On Thu, 2008-08-14 at 13:29 -0400, Casey Dahlin wrote:
> Jeffrey Ollie wrote:
> > On Thu, Aug 14, 2008 at 10:00 AM, Peter Lemenkov <firstname.lastname@example.org> wrote:
> >> ILBC is a low-bitrate codec used in many OSS and commerciall
> >> applications. However its legal status isn't clear at least for me.
> > [...]
> >> Is it acceptable for inclusion into Fedora?
> > No, it is not, because it places unacceptable restrictions on commercial use.
> > I had to strip iLBC from Asterisk tarballs for quite a while until
> > Digium finally removed the code themselves.
> > Jeff
> Is the restriction on the reference implementation or the codec itself?
> If the latter, could someone not re-implement it without looking at the
> reference implementation?
> My understanding is Copyright couldn't prevent someone from
> re-implementing and using their code under whatever license. Patents,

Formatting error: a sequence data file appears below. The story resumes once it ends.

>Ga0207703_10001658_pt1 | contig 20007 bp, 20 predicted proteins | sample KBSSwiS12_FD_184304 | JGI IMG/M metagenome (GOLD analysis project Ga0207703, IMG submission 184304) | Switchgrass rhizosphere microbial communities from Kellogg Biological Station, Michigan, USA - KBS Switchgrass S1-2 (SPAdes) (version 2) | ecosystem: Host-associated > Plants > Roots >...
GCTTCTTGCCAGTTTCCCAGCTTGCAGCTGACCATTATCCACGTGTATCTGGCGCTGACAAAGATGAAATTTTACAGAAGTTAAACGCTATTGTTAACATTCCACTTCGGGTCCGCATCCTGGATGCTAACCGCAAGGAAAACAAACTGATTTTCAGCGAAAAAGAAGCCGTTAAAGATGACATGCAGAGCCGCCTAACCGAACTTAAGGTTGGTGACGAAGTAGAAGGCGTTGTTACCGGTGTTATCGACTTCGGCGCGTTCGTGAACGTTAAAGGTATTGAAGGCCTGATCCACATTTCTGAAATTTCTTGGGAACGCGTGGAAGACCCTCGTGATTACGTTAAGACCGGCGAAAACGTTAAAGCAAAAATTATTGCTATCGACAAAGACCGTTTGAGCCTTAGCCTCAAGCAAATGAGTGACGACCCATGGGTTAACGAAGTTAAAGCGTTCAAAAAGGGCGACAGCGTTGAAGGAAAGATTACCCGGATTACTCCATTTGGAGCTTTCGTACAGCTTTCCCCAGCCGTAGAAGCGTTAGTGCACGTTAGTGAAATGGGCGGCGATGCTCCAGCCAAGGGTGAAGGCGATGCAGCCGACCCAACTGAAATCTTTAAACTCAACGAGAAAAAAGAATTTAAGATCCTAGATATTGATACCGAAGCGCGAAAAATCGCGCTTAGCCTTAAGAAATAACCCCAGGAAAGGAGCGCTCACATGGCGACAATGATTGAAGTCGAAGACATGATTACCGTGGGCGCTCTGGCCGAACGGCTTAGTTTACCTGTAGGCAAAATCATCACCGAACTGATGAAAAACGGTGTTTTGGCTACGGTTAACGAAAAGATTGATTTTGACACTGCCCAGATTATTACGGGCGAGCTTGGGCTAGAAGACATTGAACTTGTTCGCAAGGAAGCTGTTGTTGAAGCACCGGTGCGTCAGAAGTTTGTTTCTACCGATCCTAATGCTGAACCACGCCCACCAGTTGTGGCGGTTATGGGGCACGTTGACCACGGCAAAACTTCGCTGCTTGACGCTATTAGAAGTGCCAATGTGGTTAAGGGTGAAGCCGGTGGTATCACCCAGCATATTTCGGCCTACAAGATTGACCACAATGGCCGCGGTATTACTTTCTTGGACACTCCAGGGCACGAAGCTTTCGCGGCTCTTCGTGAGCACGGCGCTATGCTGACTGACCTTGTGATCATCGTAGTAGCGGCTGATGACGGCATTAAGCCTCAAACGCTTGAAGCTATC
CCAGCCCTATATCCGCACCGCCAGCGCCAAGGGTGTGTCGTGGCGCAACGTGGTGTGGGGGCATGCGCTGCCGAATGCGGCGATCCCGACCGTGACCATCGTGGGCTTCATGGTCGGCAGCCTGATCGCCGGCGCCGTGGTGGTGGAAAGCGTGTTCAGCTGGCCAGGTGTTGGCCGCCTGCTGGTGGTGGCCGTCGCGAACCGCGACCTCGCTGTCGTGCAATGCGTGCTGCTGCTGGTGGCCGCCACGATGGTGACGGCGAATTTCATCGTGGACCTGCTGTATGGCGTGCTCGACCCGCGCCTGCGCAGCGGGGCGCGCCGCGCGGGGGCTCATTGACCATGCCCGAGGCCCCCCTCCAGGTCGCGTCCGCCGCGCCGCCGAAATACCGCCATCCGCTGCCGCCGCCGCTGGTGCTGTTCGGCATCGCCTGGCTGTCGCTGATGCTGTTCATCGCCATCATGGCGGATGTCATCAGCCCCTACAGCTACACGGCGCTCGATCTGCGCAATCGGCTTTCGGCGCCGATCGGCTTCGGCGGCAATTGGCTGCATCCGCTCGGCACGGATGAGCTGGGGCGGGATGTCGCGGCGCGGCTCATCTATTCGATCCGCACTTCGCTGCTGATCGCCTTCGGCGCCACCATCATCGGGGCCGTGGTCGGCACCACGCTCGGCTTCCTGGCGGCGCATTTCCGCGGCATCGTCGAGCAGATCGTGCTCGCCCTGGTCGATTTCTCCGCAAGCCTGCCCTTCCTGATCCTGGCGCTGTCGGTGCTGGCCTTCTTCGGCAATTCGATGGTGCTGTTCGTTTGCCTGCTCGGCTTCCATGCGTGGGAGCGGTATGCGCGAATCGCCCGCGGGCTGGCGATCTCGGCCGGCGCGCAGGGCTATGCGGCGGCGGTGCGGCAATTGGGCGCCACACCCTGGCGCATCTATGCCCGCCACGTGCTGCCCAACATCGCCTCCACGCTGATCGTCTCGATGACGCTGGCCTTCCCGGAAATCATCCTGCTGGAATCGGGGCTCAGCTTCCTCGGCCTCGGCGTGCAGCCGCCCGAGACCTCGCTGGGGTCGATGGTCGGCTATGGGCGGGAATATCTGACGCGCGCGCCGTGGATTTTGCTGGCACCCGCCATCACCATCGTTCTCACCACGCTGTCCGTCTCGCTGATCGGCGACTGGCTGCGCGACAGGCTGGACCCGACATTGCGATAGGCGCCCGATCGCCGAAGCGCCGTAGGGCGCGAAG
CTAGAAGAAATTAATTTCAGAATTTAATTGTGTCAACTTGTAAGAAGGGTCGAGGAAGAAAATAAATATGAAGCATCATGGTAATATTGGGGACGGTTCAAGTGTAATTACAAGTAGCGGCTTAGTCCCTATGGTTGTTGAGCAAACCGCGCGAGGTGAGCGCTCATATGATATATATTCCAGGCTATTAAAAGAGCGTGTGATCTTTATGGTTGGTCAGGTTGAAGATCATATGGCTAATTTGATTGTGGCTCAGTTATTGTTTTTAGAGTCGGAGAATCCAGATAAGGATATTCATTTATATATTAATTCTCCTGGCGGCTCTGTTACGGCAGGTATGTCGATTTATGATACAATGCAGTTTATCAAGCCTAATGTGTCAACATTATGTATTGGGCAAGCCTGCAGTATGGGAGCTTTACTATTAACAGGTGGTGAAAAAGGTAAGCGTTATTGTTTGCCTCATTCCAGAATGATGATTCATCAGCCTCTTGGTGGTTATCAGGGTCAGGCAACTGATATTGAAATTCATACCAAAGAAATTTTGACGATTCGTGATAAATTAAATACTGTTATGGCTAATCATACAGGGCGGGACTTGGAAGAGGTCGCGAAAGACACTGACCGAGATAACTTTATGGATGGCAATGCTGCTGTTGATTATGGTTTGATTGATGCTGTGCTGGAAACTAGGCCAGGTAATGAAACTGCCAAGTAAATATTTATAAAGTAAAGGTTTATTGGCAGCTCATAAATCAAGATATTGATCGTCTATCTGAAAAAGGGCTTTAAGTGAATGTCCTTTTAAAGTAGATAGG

> however, could.
It is most likely on the reference implementation but IANAL. At IETF 72
a couple of weeks back they talked about there being concerns with the
licenses used on code generated for RFCs and at IETF hackathons.
Apparently there were concerns by a lot of people about the license used
on the code so they moved effective as of that talk all new code to a
BSD license. You could contact the ISOC to see if they would be willing
to update the RFC with the license on the reference code changed to the
approved BSD license. Since they are the copyright holders they could
just avoid releasing an RFC altogether and just re-license the code and
release it. I don't know how quickly you will get that done though as it
will probably need to be discussed at one of their monthly telecons.
Also I don't know how reasonable that statement is in the license that
you have to comply with the Global IP Sounce iLBC Public License. If the
code is marked the copyright of the ISO then it seems like they would
hold the rights to decide its license. However it is unclear whether the
original authors still retain the copyright as well or if it was
relinquished to the IETF Trust aka ISO. I think it would be your best
bet to contact them about what the exact license for it is and explain
your situation and see what they can do.